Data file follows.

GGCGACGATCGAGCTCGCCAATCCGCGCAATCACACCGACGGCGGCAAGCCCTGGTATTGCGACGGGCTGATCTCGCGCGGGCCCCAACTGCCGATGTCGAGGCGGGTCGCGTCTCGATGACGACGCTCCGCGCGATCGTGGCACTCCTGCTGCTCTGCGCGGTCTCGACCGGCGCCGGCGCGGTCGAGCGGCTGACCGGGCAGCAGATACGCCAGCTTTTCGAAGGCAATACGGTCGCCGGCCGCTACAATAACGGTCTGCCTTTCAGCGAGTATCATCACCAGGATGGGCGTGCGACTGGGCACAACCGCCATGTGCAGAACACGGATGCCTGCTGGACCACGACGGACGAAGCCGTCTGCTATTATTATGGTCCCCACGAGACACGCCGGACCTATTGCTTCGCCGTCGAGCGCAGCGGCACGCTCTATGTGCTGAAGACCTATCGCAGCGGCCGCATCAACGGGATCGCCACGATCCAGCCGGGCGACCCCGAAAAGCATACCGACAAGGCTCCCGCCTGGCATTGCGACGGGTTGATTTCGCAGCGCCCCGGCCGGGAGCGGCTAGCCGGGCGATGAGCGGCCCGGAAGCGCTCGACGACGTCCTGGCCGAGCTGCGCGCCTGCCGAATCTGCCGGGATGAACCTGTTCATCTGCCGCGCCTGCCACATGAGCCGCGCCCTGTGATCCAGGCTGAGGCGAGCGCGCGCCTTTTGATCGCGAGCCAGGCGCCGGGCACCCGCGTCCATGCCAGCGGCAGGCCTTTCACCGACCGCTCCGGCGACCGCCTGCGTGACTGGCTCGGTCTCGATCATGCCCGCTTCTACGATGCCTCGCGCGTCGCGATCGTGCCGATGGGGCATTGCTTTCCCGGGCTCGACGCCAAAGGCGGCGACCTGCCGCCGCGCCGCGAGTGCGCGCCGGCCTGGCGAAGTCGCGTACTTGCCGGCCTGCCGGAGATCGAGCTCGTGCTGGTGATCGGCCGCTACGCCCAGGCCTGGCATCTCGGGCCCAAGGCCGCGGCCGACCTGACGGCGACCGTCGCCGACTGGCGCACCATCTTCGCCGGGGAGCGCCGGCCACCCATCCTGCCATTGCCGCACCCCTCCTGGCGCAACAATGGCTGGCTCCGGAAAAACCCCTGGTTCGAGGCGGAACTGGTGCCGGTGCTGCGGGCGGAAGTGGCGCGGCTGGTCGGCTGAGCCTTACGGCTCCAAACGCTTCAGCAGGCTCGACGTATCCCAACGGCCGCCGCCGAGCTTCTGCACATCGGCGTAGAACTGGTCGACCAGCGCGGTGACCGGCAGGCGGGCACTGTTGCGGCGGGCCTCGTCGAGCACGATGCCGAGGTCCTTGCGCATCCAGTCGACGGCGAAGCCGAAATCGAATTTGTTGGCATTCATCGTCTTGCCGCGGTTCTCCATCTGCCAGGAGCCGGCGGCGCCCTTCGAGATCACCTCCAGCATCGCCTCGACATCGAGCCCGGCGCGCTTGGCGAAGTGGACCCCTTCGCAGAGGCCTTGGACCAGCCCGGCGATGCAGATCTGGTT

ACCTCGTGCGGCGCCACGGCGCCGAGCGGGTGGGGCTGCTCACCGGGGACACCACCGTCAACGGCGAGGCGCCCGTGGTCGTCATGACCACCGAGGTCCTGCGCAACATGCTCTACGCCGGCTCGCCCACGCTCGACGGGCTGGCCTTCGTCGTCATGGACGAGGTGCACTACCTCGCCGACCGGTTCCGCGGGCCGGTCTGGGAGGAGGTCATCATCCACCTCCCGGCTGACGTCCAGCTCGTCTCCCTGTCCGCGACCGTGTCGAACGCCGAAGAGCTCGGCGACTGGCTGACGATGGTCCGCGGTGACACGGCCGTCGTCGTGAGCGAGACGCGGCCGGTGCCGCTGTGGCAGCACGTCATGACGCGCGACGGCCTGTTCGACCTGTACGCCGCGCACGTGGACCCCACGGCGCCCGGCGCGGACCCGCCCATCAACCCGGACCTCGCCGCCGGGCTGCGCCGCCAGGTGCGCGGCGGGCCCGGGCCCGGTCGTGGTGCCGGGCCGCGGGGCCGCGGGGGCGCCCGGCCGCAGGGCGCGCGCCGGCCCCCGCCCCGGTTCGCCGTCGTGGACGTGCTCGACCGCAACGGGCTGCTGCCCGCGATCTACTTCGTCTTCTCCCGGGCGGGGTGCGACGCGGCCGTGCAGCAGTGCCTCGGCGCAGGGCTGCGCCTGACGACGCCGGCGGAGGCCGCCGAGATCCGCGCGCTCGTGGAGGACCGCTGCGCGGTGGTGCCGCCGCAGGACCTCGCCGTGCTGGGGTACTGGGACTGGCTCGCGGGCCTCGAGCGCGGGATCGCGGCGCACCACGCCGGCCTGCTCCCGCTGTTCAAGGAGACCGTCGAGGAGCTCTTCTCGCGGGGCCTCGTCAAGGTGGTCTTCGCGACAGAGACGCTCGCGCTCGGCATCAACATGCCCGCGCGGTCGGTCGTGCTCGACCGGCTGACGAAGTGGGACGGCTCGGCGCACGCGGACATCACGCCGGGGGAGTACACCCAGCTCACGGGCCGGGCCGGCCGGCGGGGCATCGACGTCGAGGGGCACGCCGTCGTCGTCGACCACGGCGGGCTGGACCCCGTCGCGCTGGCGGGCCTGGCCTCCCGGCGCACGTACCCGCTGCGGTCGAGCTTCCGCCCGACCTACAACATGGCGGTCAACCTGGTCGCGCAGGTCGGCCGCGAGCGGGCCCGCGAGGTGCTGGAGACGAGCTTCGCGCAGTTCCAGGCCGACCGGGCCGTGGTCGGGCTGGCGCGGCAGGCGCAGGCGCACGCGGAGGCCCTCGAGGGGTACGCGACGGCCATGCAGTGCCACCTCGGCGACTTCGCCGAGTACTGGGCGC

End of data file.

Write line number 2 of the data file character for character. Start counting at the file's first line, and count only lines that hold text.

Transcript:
ACCTCGTGCGGCGCCACGGCGCCGAGCGGGTGGGGCTGCTCACCGGGGACACCACCGTCAACGGCGAGGCGCCCGTGGTCGTCATGACCACCGAGGTCCTGCGCAACATGCTCTACGCCGGCTCGCCCACGCTCGACGGGCTGGCCTTCGTCGTCATGGACGAGGTGCACTACCTCGCCGACCGGTTCCGCGGGCCGGTCTGGGAGGAGGTCATCATCCACCTCCCGGCTGACGTCCAGCTCGTCTCCCTGTCCGCGACCGTGTCGAACGCCGAAGAGCTCGGCGACTGGCTGACGATGGTCCGCGGTGACACGGCCGTCGTCGTGAGCGAGACGCGGCCGGTGCCGCTGTGGCAGCACGTCATGACGCGCGACGGCCTGTTCGACCTGTACGCCGCGCACGTGGACCCCACGGCGCCCGGCGCGGACCCGCCCATCAACCCGGACCTCGCCGCCGGGCTGCGCCGCCAGGTGCGCGGCGGGCCCGGGCCCGGTCGTGGTGCCGGGCCGCGGGGCCGCGGGGGCGCCCGGCCGCAGGGCGCGCGCCGGCCCCCGCCCCGGTTCGCCGTCGTGGACGTGCTCGACCGCAACGGGCTGCTGCCCGCGATCTACTTCGTCTTCTCCCGGGCGGGGTGCGACGCGGCCGTGCAGCAGTGCCTCGGCGCAGGGCTGCGCCTGACGACGCCGGCGGAGGCCGCCGAGATCCGCGCGCTCGTGGAGGACCGCTGCGCGGTGGTGCCGCCGCAGGACCTCGCCGTGCTGGGGTACTGGGACTGGCTCGCGGGCCTCGAGCGCGGGATCGCGGCGCACCACGCCGGCCTGCTCCCGCTGTTCAAGGAGACCGTCGAGGAGCTCTTCTCGCGGGGCCTCGTCAAGGTGGTCTTCGCGACAGAGACGCTCGCGCTCGGCATCAACATGCCCGCGCGGTCGGTCGTGCTCGACCGGCTGACGAAGTGGGACGGCTCGGCGCACGCGGACATCACGCCGGGGGAGTACACCCAGCTCACGGGCCGGGCCGGCCGGCGGGGCATCGACGTCGAGGGGCACGCCGTCGTCGTCGACCACGGCGGGCTGGACCCCGTCGCGCTGGCGGGCCTGGCCTCCCGGCGCACGTACCCGCTGCGGTCGAGCTTCCGCCCGACCTACAACATGGCGGTCAACCTGGTCGCGCAGGTCGGCCGCGAGCGGGCCCGCGAGGTGCTGGAGACGAGCTTCGCGCAGTTCCAGGCCGACCGGGCCGTGGTCGGGCTGGCGCGGCAGGCGCAGGCGCACGCGGAGGCCCTCGAGGGGTACGCGACGGCCATGCAGTGCCACCTCGGCGACTTCGCCGAGTACTGGGCGC